I came out of an opiate induced blackout, in treatment, on June 27th 2009. I don’t remember how i arrived there, but i do remember what led to me being admitted.
For a couple of years prior, I had been inching ever closer to oblivion. My son was hospitalized, in early 2007, due to a rare seizure disorder. We were told he would most likely die, and we spent 4 months in intensive care. My drug and alcohol use had already caused many financial, social, and medical problems in my life. However, the drugs and alcohol could not make the pain of seeing my son, 5 months old and hooked up to machines, go away. It is a feeling of powerlessness I hope no one ever has to experience. I tried my best to be there and I was physically, but I stayed as loaded as I could. My son would survive, but I would never recover.
A few months after we returned from the hospital my son’s mother left me. I used to be angry with her, but now realize she did what was best for everyone. She told me time and time again “if you don’t stop smoking crack, i’m going to leave you,” but I couldn’t stop. In this time I acquired, and lost, a couple of promising job opportunities. I went into a tailspin when she left and were it not for the kindness of my grandmother, the love of my little brother, and divine intervention, I probably wouldn’t be here today. Sometimes, our lives are held together by the tiniest threads.
I was offered a job in another city, and was flown to Germany to train for my new position. Though I drank heavily while in Germany, I put some weight back on and began to get myself back in order. I began to see my son again, take part in learning how to care for his disabilities, and even make a decent living. But I couldn’t run from myself and eventually it caught up with me. I began use opiates more heavily, and graduated to intravenous drug use. The job began to suffer and hopelessness loomed large. I couldn’t seem to overcome my problems and depression overtook me. Finally, I crashed and burned. I lost the job, I lost all hope, and death became a welcome thought.
I moved back in with my parents, but was kicked out because I couldn’t stop stealing and pawning all of their belongings so I could buy drugs. I became an absentee father because I couldn’t stay sober long enough to be with my son. My car was repossessed and no one wanted anything to do with me. My grandmother took me in and and to repay her kindness, I robbed her blind. She slept with her purse and suffered mightily because of my actions. I became everything I had ever hated, and was sure (with a needle in my arm and a crack pipe in my mouth) this is how I would die. I wanted to stop, and tried to stop, but I kept losing the fight against myself. The last thing I remember is getting my grandmother to drive me to a seedy gas station so I could shoot up in the bathroom.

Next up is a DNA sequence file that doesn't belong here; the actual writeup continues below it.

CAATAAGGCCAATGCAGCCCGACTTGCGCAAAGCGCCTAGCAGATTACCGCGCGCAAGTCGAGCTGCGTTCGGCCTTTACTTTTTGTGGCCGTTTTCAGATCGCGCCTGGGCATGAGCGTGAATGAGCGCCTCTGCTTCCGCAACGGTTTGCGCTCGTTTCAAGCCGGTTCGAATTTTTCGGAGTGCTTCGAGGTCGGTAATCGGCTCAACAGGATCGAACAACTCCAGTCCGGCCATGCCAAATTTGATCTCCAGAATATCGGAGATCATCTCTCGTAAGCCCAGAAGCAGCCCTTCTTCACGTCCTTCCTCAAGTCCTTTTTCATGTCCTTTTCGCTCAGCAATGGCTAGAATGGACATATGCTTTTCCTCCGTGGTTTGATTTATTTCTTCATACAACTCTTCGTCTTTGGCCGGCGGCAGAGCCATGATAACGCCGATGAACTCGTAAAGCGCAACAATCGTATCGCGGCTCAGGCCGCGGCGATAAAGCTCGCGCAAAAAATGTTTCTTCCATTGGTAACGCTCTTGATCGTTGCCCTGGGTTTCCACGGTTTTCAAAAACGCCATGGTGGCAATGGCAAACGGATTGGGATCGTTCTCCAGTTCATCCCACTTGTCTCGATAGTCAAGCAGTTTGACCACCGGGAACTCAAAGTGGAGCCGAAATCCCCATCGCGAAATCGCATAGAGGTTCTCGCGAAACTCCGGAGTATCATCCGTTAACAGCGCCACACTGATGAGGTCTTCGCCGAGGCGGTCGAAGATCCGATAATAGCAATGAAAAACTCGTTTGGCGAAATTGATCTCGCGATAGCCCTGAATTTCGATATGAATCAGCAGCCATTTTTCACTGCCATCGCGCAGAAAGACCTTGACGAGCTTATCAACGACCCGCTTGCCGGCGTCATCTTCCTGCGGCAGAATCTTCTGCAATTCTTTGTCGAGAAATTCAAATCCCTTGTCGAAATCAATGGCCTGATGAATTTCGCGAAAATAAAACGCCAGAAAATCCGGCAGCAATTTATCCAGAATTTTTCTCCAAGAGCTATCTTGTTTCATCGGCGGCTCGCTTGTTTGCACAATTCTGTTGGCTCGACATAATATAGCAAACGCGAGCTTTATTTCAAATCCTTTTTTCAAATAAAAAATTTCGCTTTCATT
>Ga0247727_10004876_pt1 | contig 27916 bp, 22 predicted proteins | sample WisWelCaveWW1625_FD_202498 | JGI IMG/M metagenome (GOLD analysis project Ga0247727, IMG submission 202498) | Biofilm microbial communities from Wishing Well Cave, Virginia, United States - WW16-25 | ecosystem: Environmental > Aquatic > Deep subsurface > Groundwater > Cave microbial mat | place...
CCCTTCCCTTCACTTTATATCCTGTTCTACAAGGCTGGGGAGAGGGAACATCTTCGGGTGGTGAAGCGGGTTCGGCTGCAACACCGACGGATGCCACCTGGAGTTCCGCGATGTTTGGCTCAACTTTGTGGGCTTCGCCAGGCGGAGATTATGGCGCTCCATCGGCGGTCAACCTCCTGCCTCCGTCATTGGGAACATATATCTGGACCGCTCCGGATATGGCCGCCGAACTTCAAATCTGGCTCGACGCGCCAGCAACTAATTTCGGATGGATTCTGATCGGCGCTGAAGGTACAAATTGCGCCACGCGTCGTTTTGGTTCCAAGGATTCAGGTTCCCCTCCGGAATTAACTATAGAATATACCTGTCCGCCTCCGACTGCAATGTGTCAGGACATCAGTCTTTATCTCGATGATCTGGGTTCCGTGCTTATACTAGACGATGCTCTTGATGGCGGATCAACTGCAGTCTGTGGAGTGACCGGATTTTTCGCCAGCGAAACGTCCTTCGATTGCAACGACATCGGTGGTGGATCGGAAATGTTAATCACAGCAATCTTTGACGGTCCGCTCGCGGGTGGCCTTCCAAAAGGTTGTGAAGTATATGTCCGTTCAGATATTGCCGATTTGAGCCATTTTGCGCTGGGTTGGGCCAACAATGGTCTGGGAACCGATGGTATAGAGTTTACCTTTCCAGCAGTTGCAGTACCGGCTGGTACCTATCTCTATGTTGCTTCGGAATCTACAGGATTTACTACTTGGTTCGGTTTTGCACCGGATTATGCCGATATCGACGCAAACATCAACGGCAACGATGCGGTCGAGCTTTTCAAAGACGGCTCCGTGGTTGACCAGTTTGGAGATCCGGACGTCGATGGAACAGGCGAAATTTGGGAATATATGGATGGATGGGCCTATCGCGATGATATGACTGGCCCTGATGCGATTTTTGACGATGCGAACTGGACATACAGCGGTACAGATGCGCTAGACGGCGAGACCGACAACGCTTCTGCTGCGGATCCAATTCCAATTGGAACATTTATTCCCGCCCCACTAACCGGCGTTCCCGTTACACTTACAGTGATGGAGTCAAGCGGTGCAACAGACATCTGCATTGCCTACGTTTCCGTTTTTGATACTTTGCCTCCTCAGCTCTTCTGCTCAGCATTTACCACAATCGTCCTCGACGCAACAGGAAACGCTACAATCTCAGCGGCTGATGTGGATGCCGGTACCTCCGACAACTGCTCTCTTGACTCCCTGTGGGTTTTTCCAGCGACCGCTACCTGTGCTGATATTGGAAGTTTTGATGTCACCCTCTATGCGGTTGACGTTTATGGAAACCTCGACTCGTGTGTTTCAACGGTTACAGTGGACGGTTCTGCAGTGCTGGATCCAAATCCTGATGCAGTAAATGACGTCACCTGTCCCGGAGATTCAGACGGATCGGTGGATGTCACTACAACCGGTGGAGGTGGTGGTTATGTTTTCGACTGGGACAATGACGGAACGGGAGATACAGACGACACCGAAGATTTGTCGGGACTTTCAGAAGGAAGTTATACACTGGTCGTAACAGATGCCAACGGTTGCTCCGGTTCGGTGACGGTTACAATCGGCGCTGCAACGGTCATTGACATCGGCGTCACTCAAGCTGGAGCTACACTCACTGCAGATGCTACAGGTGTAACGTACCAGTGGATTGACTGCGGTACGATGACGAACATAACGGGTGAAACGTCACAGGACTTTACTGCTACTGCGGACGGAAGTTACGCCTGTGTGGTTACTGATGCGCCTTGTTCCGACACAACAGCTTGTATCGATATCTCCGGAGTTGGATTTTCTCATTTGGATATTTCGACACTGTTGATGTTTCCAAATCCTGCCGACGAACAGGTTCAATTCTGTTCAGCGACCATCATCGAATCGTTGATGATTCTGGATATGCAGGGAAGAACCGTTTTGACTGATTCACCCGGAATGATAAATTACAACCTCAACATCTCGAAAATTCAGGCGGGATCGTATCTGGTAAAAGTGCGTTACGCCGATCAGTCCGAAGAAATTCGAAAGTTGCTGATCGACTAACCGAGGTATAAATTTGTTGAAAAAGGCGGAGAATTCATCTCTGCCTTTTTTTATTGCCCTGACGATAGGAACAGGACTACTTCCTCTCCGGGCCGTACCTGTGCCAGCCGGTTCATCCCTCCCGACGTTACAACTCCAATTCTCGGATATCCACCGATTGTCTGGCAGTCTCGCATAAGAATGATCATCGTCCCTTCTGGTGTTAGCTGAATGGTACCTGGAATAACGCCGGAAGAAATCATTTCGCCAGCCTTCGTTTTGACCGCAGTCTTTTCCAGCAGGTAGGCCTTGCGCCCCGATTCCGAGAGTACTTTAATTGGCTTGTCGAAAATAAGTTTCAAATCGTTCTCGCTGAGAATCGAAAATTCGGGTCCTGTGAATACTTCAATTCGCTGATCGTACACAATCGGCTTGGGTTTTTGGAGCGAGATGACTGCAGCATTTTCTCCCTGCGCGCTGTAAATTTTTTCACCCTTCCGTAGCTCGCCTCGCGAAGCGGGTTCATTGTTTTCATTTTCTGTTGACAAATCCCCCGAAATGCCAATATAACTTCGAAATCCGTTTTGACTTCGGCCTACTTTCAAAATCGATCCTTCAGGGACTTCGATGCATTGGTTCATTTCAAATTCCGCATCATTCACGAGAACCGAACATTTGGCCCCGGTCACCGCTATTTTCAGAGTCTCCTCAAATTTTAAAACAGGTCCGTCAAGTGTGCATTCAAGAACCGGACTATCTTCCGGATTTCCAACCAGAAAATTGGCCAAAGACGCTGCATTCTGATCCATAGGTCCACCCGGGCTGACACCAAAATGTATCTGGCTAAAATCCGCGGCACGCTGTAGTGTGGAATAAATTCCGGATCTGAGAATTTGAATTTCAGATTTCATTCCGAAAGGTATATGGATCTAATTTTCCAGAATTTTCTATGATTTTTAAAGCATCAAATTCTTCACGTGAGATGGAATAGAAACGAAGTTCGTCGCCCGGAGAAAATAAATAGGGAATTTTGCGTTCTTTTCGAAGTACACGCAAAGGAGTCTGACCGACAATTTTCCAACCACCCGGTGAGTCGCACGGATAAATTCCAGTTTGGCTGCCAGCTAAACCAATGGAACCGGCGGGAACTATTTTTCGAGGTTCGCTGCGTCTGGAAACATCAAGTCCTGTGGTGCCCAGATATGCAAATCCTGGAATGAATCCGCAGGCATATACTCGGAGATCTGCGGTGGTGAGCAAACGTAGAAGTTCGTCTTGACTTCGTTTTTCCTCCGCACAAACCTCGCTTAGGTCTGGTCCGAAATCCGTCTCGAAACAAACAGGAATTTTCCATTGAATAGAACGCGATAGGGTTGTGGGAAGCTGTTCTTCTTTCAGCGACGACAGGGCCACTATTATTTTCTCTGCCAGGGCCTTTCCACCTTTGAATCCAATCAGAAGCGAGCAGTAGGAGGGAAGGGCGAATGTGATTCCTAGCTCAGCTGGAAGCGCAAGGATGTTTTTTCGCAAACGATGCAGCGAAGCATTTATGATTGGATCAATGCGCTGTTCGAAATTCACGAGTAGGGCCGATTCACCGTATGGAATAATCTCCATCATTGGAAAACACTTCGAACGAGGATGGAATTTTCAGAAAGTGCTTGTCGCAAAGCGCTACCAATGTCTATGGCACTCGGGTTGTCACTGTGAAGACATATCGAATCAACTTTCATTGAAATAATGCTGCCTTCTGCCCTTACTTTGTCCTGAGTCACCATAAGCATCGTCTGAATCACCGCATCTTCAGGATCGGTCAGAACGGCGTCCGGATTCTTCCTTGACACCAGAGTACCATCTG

The funny thing is when I started drinking and getting high, the goal was never to become a junkie. It was about having fun, letting loose, and being with friends. It was about relieving stress, giving me courage, and making me feel free. I never thought smoking weed and drinking would one day lead to shooting dope and smoking crack. In treatment, I learned that for some people, like myself, drugs and alcohol have a different effect. That for some people, willpower just doesn’t cut it and they need help. I am one of those people. I am a drug addict and alcoholic. From there, I could make a beginning, and so i did. I went to sober living, and started on my path to recovery.
My recovery has not been without struggle, PTSD from childhood molestation, depression and shame from my actions, made early recovery hard. My little brother, who served 3 tours in active war-zones, overdosed and died when I was 15 days sober and I only saw my son a handful of times in my first year. But, people in the recovery community were there for me, to show me how to survive, to pick me up when I was down, to teach me, and help me thrive. To them, I am forever grateful.
Today my life is amazing. At 2 years sober, I gained full custody of my son and he moved in with me. I’ve had the same job for over 7 years, and I have a key to my parents house. I have repaid all money I stole and made peace with most of the people that I harmed. I am respected and loved, but most of all – I have self-esteem and integrity. I like who I am today. I miss my brother, 25 is too young, but I use his story to help others. In that way, he gets to live on and experience recovery. Raising a disabled child is challenging, but nothing has been more rewarding, and his love is the greatest gift I’ve ever received. Finally, I spend much of my free time trying to help the next person, as was done for me. There is hope for the hopeless and love for the unlovable.
My name is Christopher Clark. I have been continuously sober since April 20th, 2010. I live in Auburn, Alabama and am 37 years old. I am a (good i hope) father, son, brother and person in recovery.